Soundtrack for this post: “You’re the Best” by Joe Esposito
This year’s NCAA championship tournament is officially underway, but at OpenView we’ve been reveling in the wonderfully strange and obsessive affliction of March Madness for a week now. Last Friday we launched our first annual Cultural-Fit-ology tournament, pitting 16 of today’s top tech companies against each other to determine who has the best company culture in tech. The winners of the Final Four matchups were just determined this morning, and the championship match is currently live (vote now!) to crown a winner on Monday.
So far the tournament has been a big success with over 1,000 votes pouring in to decide who has advanced and who got sent home packing. Both the voting and the competition have really heated up as the tournament has progressed, and today’s final has the makings of a barn burner. But why did we decide to do this? What are we hoping to accomplish with it and how did we put it together? Even more importantly, what could we have done to make it even better?
Those are questions I’m hoping this blog post can help answer.
First Question: Why?
I generally think the best answer to this question is “why not?” but in this case a slightly more detailed response revolves around two primary points:
- Brackets rule
- Company culture is incredibly, frustratingly, wonderfully nebulous
There’s no denying it. Everyone loves a good tournament, but in addition to that there’s also something inherently satisfying about brackets, themselves. Maybe it’s the symmetric order it allow us to impose on an otherwise complex and confusing world. The simplistic beauty of breaking things down to either or. Or maybe it’s just that we love putting two things together and deciding which wins.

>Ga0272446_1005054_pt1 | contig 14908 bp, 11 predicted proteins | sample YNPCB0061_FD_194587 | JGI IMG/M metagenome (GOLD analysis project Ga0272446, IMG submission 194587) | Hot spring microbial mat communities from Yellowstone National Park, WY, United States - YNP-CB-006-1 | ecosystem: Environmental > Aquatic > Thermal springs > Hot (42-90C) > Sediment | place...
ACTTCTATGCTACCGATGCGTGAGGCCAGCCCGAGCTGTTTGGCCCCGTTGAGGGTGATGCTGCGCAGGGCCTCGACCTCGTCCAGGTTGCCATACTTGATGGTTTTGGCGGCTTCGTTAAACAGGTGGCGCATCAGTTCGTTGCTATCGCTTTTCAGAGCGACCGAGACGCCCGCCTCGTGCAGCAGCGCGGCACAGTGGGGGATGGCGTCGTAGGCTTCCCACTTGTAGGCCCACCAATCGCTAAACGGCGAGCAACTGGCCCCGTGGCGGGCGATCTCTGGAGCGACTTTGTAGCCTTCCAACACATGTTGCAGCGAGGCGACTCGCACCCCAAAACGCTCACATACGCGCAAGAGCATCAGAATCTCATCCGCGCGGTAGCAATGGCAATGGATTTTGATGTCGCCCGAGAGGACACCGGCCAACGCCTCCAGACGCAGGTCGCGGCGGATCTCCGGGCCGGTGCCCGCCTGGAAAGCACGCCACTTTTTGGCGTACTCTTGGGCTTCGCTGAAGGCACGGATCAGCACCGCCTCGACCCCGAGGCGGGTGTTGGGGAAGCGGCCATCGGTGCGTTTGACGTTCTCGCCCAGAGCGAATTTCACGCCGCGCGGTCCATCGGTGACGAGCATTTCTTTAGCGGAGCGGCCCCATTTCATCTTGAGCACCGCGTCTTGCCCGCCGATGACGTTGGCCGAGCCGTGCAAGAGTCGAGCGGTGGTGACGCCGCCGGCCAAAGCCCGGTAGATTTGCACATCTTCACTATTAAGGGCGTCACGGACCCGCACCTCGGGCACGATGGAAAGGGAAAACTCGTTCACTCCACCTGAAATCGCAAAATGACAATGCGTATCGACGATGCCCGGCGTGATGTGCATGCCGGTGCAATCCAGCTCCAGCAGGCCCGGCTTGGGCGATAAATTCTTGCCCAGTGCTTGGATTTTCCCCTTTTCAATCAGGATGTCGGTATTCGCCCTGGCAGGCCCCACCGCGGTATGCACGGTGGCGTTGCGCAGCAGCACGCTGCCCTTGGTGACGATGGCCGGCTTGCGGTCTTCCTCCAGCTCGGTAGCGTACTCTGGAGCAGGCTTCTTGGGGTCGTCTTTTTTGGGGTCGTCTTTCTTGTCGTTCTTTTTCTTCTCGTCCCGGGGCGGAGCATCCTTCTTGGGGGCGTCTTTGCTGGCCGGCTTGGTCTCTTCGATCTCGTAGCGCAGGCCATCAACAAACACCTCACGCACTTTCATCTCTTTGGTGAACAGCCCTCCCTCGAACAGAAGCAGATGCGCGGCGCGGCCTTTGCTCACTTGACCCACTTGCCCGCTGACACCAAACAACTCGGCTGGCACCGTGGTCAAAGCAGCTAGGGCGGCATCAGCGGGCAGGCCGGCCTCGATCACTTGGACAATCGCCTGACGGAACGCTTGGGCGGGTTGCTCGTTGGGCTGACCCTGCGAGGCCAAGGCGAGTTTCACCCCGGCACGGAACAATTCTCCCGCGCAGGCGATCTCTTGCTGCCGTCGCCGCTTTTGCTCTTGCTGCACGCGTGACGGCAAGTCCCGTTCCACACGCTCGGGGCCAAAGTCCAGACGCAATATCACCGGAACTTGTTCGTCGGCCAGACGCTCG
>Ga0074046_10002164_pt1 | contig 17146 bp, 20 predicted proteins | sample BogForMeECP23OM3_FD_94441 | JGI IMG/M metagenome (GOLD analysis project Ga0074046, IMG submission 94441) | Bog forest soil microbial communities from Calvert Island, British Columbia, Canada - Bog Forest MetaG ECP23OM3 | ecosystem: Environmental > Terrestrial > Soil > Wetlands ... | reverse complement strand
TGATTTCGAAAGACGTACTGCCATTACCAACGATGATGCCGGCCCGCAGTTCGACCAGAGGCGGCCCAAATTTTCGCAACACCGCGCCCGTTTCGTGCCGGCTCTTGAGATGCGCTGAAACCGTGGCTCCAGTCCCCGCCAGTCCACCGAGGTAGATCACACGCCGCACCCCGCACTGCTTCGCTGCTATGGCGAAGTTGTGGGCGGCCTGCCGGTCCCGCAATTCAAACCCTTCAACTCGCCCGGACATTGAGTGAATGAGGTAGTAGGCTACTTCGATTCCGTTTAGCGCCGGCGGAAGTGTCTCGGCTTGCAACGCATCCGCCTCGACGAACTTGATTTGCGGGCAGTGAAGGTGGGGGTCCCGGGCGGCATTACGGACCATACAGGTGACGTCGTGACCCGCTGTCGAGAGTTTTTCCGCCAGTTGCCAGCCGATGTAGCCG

The point is the concept of brackets is something we can all get behind, and lately their popularity has exploded past the confines of college basketball and sports in general. Two shining (dork-tastic) examples: Grantland’s “Smacketology” — a tournament determining The Wire‘s greatest character — and “This Is Madness” — The Star Wars Character Tournament (currently underway, so vote now, even if it is obvious Boba Fett is going to win).
That’s the other beauty of brackets — you can set one up around just about anything. Even complex concepts, which brings us to point #2:
Company culture is incredibly, frustratingly, wonderfully nebulous
Nearly everyone agrees company culture is powerful and important, but try asking someone to explain what it is in 160 characters or less (Not a bad idea, right? Give it a shot #CultureIs). It’s easier to talk about what it does or doesn’t consist of. But as far as defining exactly what good company culture is, it’s a little like defining love or porn or a great idea you can’t believe hadn’t been thought of before: you know it when you see it.
Hosting a tournament to determine which company has the best company culture in tech may not help us pin down a concrete definition directly, but it does give us an opportunity to get a conversation going around what particular factors we value higher or find more central to a strong company culture than others.